Grades: K-12. Genius Hour is a time when students can develop their own inquiry-based projects around their passions and take ownership of their work. This book provides suggestions for teachers to help students develop inquiry questions based on their interests, conduct research to learn more about their topic, create presentations to share their work, and present their finished product for assessment.
Cultivating curiosity in K-12 classrooms: How to promote and sustain deep learning, by Wendy L. Ostroff
Grades: K-12. This book describes how teachers can create a structured, student-centered environment that allows for openness and surprise, in which inquiry guides authentic learning. Ostroff shows how to foster student curiosity through exploration, novelty, and play; questioning and critical thinking; and experimenting and problem-solving.
Love the questions: Reclaiming research with curiosity and passion, by Cathy Fraser
Grades: K-12. This book provides suggestions on how to honour students’ passions, interests, and specific questions; embrace inquiry, curiosity, and exploration; teach students to frame relevant questions throughout the research process; develop projects that include surveys, experiments, and interviews; work with school librarians as educational partners for teachers and students; and assess skills, not memorization.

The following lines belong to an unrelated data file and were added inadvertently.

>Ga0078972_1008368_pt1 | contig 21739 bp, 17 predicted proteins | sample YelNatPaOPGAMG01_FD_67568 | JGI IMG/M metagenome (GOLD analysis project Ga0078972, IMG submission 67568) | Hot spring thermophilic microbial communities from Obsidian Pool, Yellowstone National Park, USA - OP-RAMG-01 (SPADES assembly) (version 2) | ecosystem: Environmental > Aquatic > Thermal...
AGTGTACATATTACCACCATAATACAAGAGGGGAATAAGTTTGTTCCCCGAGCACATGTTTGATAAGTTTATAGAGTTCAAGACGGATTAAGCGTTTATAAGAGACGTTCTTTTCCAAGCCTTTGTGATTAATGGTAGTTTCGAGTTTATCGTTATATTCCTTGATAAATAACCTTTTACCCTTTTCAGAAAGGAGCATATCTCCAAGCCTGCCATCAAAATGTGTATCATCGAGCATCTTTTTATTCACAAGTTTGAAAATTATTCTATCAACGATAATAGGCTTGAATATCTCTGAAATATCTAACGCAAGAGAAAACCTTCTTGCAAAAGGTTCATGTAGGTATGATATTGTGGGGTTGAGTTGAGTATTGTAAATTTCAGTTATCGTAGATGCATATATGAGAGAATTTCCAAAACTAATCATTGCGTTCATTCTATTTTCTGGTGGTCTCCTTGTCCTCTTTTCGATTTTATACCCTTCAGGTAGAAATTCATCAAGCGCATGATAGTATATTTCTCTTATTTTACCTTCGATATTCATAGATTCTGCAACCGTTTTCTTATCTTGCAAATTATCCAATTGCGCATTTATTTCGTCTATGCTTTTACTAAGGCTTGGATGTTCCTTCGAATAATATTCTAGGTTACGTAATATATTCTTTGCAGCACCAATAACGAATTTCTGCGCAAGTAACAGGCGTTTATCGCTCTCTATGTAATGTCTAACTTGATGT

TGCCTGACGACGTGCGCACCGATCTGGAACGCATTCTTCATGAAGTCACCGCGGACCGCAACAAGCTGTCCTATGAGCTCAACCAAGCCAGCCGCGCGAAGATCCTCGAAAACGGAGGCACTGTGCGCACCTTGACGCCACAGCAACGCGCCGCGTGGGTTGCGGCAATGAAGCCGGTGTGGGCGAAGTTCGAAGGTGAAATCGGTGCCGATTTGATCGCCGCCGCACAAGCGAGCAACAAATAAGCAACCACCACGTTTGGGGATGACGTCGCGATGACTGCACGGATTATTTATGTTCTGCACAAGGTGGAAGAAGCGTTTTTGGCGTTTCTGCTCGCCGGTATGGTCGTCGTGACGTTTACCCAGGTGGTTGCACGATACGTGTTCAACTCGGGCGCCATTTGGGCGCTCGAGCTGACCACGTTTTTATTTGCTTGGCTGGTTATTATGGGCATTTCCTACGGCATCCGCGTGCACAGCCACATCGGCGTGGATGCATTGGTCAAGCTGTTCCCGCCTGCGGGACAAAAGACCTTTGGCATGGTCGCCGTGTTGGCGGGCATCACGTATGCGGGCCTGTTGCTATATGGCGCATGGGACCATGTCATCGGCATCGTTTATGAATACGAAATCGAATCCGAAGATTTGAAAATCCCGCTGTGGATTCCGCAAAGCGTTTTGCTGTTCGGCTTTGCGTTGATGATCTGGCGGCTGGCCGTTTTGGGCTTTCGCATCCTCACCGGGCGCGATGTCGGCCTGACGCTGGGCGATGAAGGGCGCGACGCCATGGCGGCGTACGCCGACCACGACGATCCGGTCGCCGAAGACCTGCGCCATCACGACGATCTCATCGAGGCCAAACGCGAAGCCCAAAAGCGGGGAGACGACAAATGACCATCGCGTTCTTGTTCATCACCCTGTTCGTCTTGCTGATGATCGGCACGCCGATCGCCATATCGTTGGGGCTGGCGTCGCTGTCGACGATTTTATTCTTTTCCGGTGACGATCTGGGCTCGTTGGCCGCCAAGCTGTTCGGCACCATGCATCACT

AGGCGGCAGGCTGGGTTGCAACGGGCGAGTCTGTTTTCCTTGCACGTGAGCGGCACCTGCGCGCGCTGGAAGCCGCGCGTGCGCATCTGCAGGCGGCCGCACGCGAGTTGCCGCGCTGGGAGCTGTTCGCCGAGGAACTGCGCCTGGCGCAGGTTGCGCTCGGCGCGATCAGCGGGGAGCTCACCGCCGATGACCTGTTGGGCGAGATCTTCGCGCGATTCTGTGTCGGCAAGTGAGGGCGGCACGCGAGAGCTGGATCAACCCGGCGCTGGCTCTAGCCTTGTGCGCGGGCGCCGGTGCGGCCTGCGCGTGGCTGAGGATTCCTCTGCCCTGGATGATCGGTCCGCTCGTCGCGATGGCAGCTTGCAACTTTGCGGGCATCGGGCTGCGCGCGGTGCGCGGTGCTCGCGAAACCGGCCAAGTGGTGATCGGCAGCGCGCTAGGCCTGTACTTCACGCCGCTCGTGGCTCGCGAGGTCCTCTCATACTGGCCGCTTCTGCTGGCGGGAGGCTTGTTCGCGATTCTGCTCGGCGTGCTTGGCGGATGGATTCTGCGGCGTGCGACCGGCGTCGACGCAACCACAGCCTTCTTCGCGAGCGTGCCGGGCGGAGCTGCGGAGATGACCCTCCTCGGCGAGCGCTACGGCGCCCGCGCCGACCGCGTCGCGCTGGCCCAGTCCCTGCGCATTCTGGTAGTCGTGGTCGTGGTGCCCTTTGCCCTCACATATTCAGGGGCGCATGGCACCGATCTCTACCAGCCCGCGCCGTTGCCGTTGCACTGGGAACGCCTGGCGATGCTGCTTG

Comprehension and collaboration: inquiry circles for curiosity, engagement and understanding, by Stephanie Harvey and Harvey “Smokey” Daniels
Grades: K-12. This book presents research in comprehension, collaboration, and inquiry, and gives practical suggestions on connections to inquiry structures such as makers, design thinking, genius hour, and capstone projects, as well as tips on common questions about management and accountability.
Grades: 4-12. This resource provides questions paired with sample texts; step-by-step lessons for generating and using students’ questions; lesson extensions for English language learners, special education students, and gifted and talented students; and writing suggestions, in-class debate questions, and scoring rubrics.